Iconics' first asserted trade secret concerns its core architecture. In its Narrative Description of asserted trade secrets, Iconics defines the core architecture trade secret as “the presence and arrangement of” several specified components, “the functionality of those components, and how they interact with and relate to one another.” The narrative description provides a graphic representation of how Iconics implements the core architecture trade secret and lists the eight components that are a part of the implementation. Iconics explains how its core architecture “has been developed over a number of years” and therefore “reflects innumerable small tradeoffs and optimizations.” According to Iconics, the core architecture trade secret would be particularly useful to a software developer in the early stages of development, because the new developer could utilize these benefits without having to invest the time and energy it took Iconics to realize them.

         A. Misappropriation

         Iconics does not dispute that its core architecture trade secret was publicly disclosed on April 9, 2009, when an earlier Iconics patent application was published. Atl. Research Mktg. Sys., Inc. v. Troy, 659 F.3d 1345, 1357 (Fed. Cir. 2011) (applying Massachusetts law and concluding “[t]hat which is disclosed in a patent cannot be a trade secret”). Iconics claims, however, that Massaro misappropriated the core architecture trade secret during the brief window of time between his departure from Iconics in January 2009 and the public disclosure on April 9, 2009.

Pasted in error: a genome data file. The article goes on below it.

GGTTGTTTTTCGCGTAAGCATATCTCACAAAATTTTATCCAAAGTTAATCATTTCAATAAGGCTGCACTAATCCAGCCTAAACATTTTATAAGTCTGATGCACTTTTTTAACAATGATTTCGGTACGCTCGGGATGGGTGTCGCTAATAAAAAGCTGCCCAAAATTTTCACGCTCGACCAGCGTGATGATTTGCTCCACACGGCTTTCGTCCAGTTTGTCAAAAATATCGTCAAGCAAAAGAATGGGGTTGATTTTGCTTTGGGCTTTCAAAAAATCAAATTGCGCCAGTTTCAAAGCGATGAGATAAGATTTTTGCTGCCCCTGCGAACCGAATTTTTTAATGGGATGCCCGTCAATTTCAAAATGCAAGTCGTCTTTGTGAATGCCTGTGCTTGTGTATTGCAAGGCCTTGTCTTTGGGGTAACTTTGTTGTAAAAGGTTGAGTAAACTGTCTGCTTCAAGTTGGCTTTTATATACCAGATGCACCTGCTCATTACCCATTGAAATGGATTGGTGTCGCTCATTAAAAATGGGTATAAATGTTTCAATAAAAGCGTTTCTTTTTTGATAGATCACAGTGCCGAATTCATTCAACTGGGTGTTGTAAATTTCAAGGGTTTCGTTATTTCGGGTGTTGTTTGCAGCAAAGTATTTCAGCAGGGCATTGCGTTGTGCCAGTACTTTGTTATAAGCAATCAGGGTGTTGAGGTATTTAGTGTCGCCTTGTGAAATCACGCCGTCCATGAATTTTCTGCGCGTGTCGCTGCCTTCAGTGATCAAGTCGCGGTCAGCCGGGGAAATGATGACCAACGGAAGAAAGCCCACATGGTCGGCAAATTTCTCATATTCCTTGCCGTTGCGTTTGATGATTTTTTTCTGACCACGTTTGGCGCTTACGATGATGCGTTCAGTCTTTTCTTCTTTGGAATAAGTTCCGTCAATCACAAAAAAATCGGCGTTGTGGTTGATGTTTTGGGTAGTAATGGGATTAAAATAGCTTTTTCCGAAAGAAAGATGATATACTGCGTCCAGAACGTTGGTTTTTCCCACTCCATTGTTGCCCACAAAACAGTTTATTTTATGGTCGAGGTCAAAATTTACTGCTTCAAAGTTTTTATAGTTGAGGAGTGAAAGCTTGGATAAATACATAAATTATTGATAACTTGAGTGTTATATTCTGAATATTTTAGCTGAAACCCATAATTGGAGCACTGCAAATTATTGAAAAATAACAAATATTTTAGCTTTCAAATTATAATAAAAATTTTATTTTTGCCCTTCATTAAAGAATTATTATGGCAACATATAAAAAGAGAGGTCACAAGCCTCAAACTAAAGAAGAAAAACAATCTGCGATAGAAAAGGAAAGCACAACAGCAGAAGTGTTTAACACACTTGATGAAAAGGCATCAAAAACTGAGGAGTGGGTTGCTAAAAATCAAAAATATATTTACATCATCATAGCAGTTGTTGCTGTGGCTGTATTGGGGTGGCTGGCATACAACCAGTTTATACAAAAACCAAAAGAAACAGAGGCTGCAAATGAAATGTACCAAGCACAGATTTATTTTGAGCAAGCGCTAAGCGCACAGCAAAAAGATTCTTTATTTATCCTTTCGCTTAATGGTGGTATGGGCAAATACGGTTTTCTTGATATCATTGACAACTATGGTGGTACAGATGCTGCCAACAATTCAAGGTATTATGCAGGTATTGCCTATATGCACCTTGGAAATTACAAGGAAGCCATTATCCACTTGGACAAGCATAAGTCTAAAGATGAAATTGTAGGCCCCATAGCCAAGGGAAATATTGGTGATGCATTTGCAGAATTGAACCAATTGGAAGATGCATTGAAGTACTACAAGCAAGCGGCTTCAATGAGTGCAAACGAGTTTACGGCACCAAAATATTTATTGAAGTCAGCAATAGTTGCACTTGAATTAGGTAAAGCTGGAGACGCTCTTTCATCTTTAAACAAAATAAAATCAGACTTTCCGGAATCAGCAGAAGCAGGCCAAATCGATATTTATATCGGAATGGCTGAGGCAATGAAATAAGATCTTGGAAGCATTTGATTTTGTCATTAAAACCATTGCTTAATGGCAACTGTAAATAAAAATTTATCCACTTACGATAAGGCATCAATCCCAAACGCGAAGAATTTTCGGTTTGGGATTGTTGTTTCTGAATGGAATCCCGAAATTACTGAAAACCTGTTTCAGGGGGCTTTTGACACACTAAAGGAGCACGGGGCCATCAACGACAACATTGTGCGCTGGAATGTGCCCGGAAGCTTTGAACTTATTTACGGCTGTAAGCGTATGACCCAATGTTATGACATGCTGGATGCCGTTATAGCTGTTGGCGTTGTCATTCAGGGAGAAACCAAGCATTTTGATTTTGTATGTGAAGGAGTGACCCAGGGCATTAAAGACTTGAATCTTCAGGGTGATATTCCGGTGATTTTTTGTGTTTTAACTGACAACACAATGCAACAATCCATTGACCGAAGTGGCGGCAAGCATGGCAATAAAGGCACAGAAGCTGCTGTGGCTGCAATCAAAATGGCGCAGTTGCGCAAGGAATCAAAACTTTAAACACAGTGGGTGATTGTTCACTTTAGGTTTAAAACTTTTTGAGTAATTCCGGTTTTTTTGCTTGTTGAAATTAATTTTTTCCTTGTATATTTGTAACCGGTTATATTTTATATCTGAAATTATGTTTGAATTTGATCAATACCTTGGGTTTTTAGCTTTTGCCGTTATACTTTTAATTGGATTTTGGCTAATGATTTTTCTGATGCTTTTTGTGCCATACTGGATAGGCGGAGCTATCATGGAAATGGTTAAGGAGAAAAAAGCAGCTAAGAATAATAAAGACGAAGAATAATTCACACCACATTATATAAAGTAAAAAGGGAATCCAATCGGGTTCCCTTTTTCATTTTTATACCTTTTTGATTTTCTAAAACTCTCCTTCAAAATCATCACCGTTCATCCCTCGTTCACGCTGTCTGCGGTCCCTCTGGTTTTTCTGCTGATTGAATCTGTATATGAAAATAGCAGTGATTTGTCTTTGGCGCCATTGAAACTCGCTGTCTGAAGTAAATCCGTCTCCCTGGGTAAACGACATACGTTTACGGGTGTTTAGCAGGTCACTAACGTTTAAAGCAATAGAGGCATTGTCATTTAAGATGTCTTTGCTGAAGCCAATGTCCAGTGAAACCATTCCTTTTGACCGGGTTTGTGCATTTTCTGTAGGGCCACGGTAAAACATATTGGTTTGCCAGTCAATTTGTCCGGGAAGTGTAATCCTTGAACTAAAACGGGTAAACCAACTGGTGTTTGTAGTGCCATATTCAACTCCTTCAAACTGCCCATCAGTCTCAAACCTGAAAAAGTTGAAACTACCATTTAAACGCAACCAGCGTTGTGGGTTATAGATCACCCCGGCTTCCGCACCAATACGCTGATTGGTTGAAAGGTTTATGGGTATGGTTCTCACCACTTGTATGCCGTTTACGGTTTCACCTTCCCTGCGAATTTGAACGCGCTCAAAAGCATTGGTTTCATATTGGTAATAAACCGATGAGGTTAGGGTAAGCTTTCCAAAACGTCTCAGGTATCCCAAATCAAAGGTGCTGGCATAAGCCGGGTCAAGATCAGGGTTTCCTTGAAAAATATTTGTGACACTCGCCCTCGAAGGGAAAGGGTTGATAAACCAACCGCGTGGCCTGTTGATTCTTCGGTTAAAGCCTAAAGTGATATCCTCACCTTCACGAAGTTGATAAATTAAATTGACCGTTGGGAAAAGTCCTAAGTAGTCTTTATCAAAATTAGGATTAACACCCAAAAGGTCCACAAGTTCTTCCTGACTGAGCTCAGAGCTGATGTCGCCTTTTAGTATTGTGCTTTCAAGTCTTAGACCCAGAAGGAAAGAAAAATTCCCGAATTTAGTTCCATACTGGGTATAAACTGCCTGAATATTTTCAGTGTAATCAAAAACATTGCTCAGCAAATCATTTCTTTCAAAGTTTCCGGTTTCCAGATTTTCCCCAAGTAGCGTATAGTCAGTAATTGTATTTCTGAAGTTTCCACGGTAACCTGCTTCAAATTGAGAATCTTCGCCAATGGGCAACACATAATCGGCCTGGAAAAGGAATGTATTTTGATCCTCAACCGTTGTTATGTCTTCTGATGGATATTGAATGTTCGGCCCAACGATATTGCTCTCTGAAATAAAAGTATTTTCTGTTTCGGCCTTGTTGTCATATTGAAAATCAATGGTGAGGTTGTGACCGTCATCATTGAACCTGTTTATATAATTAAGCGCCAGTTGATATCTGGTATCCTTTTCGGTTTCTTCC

Defendants argue that Iconics has presented no direct evidence that Massaro worked on any code employing the core architecture trade secret before April 9, 2009. They note that the earliest code potentially relevant to the asserted trade secret was not checked in until February 2010. Responding to Iconics' claim that Massaro's company AnteaSoft may have written some code incorporating three of the eight components of the core architecture before April 2009, defendants assert that use of three components would not qualify as misappropriation of the trade secret. Defendants contend the core architecture trade secret must be viewed as all eight components and their interrelations. See American Airlines, Inc. v. KLM Royal Dutch Airlines, Inc., 114 F.3d 108, 111-12 (8th Cir. 1997) (expert's testimony that “the specific combination of all five elements constituted a trade secret” meant combination of fewer than five elements would not constitute the trade secret).